So now we know. After promising to deliver cleaner air throughout his campaign for London’s Mayoralty, Sadiq Khan has just revealed his plans for reducing diesel emissions. They involve the Ultra-Low Emission Zone that was set up by his predecessor: it will now be introduced one year earlier, in 2019, and then be extended beyond central London. But there are also some brand-new policies: from next year, an ‘Emissions Surcharge’ of £10 will be imposed on older, dirtier vehicles travelling through the city centre, in addition to the usual Congestion Charge.
Normally, we’d point you to the Mayor of London’s website for more information. But today we have a better source, LeasePlan Consultancy Services’ Diesel Briefing – a guide to what’s being said and done about diesel vehicles.
We decided to produce this document to help our customers at a time when diesel is under question. It didn’t begin with the Supreme Court’s ruling on air pollution last year, but that definitely gave the issue extra prominence. They called on politicians to produce a plan for reducing nitrogen dioxide (NO2) emissions, which have been in breach of European Union standards for six years running. And NO2 happens to be a by-product of diesel engines in particular.
London’s legislators are trying to meet this demand, but what about our national ones? Their most noticeable policy, particularly for us in the leasing industry, has been the extension of their diesel surcharge. This 3 percentage-point addition to the rates of Company Car Tax (CCT) paid by diesel motorists was meant to be phased out at the beginning of April. Instead, in his most recent Autumn Statement, George Osborne revealed that it will remain for another five years.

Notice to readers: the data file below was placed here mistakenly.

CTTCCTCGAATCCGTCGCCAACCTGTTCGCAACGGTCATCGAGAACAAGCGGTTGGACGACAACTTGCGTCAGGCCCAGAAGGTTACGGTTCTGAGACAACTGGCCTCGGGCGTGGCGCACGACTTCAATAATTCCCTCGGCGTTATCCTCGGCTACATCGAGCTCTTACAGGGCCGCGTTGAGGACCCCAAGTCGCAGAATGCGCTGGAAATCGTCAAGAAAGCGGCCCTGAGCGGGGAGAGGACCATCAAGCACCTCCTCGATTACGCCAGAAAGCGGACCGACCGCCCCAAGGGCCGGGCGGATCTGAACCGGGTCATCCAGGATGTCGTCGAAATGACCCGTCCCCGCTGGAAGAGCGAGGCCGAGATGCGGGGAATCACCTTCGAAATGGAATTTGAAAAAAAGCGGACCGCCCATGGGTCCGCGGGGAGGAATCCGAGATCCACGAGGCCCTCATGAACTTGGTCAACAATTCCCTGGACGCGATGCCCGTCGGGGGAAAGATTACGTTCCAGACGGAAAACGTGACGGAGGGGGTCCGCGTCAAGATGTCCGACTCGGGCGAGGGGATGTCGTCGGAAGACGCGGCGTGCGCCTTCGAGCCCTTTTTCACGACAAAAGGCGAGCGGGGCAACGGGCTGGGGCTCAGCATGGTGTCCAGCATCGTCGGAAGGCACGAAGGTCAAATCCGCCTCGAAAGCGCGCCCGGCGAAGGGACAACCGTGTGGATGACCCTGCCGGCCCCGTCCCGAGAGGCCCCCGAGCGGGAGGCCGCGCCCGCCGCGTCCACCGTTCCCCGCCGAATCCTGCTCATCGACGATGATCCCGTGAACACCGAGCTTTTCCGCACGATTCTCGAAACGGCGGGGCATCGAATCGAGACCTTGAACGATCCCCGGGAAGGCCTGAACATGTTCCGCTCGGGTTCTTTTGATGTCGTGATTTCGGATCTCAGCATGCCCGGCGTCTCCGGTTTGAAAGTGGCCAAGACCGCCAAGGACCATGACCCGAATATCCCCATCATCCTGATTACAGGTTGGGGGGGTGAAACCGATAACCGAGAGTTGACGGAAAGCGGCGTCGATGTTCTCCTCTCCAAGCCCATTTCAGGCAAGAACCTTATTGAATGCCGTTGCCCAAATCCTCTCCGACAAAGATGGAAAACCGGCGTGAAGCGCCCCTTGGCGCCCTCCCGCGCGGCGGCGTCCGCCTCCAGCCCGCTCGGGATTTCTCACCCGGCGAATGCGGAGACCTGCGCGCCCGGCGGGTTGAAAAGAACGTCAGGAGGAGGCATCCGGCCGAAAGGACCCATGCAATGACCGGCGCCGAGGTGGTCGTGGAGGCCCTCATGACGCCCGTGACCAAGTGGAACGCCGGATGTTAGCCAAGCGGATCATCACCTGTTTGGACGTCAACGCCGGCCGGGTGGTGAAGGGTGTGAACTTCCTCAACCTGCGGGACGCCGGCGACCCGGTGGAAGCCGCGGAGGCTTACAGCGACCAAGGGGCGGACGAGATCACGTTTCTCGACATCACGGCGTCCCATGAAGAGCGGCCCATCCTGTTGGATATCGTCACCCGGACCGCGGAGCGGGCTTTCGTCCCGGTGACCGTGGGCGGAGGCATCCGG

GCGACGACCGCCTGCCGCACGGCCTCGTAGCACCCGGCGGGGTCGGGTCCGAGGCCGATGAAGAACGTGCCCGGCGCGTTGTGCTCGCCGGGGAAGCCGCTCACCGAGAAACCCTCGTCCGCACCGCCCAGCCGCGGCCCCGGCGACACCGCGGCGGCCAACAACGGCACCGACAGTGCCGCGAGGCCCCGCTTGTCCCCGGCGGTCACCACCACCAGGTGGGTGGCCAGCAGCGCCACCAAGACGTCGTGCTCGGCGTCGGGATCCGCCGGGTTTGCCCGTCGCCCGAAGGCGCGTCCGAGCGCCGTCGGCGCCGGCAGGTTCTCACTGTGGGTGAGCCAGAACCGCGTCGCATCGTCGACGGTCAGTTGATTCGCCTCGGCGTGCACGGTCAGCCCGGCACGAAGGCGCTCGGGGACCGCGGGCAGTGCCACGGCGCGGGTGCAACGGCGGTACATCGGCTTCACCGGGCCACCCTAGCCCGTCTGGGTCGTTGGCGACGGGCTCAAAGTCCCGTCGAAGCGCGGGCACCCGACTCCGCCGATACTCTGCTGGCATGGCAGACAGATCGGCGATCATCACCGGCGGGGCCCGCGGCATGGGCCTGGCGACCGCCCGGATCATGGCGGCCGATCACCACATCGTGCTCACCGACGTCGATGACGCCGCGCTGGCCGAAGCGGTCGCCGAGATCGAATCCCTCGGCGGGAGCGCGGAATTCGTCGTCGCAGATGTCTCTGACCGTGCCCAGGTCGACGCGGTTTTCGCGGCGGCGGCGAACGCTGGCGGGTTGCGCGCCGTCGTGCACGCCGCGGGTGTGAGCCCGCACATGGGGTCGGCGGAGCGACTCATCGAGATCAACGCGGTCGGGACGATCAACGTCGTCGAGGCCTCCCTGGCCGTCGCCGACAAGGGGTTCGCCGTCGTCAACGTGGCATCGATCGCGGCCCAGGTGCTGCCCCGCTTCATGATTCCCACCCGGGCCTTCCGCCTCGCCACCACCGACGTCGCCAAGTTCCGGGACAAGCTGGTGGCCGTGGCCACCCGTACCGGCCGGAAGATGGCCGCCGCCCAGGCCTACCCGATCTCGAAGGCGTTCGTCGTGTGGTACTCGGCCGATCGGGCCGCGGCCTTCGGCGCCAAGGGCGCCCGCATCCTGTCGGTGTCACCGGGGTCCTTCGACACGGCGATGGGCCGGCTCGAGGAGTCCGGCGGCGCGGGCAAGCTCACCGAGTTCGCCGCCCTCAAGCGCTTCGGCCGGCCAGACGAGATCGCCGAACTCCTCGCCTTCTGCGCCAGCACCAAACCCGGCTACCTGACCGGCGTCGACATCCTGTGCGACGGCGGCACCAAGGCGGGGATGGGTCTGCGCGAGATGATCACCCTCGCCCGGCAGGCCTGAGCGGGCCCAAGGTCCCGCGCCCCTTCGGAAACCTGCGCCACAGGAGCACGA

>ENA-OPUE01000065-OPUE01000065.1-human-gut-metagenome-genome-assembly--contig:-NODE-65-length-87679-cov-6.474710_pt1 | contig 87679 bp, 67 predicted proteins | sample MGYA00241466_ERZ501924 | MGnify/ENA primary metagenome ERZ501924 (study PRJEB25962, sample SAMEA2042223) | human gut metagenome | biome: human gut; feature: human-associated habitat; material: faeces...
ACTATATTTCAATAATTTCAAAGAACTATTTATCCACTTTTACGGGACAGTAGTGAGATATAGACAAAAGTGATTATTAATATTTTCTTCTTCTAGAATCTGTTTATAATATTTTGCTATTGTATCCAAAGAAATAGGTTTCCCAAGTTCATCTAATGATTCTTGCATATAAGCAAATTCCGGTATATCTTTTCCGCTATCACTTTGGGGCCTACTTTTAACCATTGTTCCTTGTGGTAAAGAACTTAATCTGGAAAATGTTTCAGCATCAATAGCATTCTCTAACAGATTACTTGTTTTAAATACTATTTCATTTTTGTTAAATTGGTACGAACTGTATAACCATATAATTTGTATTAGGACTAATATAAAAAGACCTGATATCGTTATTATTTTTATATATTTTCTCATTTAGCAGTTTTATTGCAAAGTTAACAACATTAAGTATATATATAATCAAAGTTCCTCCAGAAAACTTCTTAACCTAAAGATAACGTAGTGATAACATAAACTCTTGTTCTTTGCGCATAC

This abrupt decision has burdened motorists with costs that they didn’t expect. It is a bad way of doing policy. But, thankfully, not all of the Government’s measures have been like this. Their support for ultra-low emission zones around the country is an admirable way of encouraging people to choose cleaner cars. In fact, it’s so admirable that, as Parliament’s Environment, Food and Rural Affairs Committee recently suggested, it should probably be extended more quickly.
Aside from these policies, the Government has not yet done as much as we might have expected. There was speculation that the entire system of CCT could be based on NO2 emissions instead of, as it currently is, carbon dioxide (CO2) emissions. Yet, in his latest Budget, the Chancellor confirmed that CO2 will remain the determinant of tax rates from now until 2021 and beyond.
But could bigger policies be on the way? It’s difficult to make any predictions about politics at the moment, so we’ll just say… perhaps. In a recent interview, the Transport Secretary Patrick McLoughlin suggested that previous governments had, in hindsight, been wrong to incentivise the purchase of diesel vehicles. He said: “It is something the Chancellor will need to look at in due course.”
LeasePlan is here to help its customers prepare for the possibilities, which is why our consultancy team has produced this briefing document. It isn’t meant to be a comprehensive account of everything that is going on in the world of diesel policy, but it does summarise what many of the main participants are saying and doing – from the Government itself to various industry bodies and think-tanks. It will enable fleet managers to make more informed decisions.
So much is in flux at the moment, whether it’s new car technologies, attitudes towards CO2 and NO2, or even the composition of our political class. And we see it as our responsibility to provide as much clarity as we can.
Download a copy of the LeasePlan Consultancy Services Diesel Briefing document here: